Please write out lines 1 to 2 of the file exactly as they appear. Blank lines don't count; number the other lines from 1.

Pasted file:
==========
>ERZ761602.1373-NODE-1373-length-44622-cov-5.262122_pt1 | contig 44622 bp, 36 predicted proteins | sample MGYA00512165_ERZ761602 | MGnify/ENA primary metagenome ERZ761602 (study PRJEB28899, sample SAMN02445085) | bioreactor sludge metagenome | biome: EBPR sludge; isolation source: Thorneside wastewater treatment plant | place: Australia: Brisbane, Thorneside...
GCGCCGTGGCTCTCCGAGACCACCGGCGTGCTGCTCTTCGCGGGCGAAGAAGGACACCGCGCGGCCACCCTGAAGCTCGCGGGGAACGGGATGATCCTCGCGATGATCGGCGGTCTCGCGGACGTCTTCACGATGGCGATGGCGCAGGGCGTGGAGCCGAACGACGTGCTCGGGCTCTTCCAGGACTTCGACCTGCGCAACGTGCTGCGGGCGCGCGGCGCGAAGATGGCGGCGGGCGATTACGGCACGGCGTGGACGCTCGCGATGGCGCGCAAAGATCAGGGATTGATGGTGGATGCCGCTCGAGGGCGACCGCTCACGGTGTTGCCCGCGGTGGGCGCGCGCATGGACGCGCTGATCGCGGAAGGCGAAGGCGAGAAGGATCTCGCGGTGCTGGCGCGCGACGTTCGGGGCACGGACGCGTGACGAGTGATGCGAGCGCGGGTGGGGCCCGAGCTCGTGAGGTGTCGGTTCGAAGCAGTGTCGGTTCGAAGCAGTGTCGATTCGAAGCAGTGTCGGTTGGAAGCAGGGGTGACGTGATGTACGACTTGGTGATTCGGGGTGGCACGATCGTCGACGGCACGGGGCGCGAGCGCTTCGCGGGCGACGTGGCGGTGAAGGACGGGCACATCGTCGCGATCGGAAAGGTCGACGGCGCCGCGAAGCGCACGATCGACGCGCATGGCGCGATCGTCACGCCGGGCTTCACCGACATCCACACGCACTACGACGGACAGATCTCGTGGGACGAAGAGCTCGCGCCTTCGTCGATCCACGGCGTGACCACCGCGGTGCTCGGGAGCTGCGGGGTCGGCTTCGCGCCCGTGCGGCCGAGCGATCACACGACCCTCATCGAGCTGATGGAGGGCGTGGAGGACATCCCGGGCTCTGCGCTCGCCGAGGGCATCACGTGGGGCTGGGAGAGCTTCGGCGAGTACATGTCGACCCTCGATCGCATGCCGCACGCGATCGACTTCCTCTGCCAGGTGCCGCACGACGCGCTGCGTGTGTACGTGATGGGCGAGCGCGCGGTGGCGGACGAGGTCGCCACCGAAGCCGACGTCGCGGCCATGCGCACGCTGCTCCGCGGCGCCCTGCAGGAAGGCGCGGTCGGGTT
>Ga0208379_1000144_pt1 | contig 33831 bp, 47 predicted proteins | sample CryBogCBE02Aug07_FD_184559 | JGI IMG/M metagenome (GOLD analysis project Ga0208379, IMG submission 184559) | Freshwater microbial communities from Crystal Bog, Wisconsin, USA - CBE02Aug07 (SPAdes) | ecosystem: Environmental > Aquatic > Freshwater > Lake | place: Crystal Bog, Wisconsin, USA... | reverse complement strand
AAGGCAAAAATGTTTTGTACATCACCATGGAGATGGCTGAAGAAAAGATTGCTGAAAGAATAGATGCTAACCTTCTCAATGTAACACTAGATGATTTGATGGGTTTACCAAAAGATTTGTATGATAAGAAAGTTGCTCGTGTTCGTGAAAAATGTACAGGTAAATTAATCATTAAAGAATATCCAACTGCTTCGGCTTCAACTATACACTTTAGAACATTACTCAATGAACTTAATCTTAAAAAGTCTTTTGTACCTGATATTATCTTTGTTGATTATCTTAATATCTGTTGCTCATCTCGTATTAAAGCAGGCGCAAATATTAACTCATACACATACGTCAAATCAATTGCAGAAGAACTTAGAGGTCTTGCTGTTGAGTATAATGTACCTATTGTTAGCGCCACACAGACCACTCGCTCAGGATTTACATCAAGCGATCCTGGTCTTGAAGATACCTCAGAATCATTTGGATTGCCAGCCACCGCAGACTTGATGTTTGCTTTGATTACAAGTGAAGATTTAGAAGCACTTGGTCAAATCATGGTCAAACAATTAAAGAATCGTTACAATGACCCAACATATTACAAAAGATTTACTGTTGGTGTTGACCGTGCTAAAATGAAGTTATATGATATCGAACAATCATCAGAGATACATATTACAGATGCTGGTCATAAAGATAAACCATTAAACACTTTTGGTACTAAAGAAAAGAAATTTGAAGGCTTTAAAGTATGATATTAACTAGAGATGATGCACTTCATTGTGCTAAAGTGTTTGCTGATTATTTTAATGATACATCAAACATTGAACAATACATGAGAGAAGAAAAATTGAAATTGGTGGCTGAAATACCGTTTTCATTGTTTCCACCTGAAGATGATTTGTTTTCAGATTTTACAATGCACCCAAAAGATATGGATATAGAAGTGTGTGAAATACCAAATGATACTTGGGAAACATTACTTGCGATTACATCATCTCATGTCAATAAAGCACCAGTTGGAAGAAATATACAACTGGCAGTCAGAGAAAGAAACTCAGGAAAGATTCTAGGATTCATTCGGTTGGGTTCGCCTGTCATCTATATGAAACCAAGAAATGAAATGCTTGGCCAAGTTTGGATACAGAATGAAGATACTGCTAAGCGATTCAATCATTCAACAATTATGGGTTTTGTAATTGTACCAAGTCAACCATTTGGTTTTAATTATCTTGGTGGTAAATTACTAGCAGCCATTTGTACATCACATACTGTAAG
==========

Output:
>ERZ761602.1373-NODE-1373-length-44622-cov-5.262122_pt1 | contig 44622 bp, 36 predicted proteins | sample MGYA00512165_ERZ761602 | MGnify/ENA primary metagenome ERZ761602 (study PRJEB28899, sample SAMN02445085) | bioreactor sludge metagenome | biome: EBPR sludge; isolation source: Thorneside wastewater treatment plant | place: Australia: Brisbane, Thorneside...
GCGCCGTGGCTCTCCGAGACCACCGGCGTGCTGCTCTTCGCGGGCGAAGAAGGACACCGCGCGGCCACCCTGAAGCTCGCGGGGAACGGGATGATCCTCGCGATGATCGGCGGTCTCGCGGACGTCTTCACGATGGCGATGGCGCAGGGCGTGGAGCCGAACGACGTGCTCGGGCTCTTCCAGGACTTCGACCTGCGCAACGTGCTGCGGGCGCGCGGCGCGAAGATGGCGGCGGGCGATTACGGCACGGCGTGGACGCTCGCGATGGCGCGCAAAGATCAGGGATTGATGGTGGATGCCGCTCGAGGGCGACCGCTCACGGTGTTGCCCGCGGTGGGCGCGCGCATGGACGCGCTGATCGCGGAAGGCGAAGGCGAGAAGGATCTCGCGGTGCTGGCGCGCGACGTTCGGGGCACGGACGCGTGACGAGTGATGCGAGCGCGGGTGGGGCCCGAGCTCGTGAGGTGTCGGTTCGAAGCAGTGTCGGTTCGAAGCAGTGTCGATTCGAAGCAGTGTCGGTTGGAAGCAGGGGTGACGTGATGTACGACTTGGTGATTCGGGGTGGCACGATCGTCGACGGCACGGGGCGCGAGCGCTTCGCGGGCGACGTGGCGGTGAAGGACGGGCACATCGTCGCGATCGGAAAGGTCGACGGCGCCGCGAAGCGCACGATCGACGCGCATGGCGCGATCGTCACGCCGGGCTTCACCGACATCCACACGCACTACGACGGACAGATCTCGTGGGACGAAGAGCTCGCGCCTTCGTCGATCCACGGCGTGACCACCGCGGTGCTCGGGAGCTGCGGGGTCGGCTTCGCGCCCGTGCGGCCGAGCGATCACACGACCCTCATCGAGCTGATGGAGGGCGTGGAGGACATCCCGGGCTCTGCGCTCGCCGAGGGCATCACGTGGGGCTGGGAGAGCTTCGGCGAGTACATGTCGACCCTCGATCGCATGCCGCACGCGATCGACTTCCTCTGCCAGGTGCCGCACGACGCGCTGCGTGTGTACGTGATGGGCGAGCGCGCGGTGGCGGACGAGGTCGCCACCGAAGCCGACGTCGCGGCCATGCGCACGCTGCTCCGCGGCGCCCTGCAGGAAGGCGCGGTCGGGTT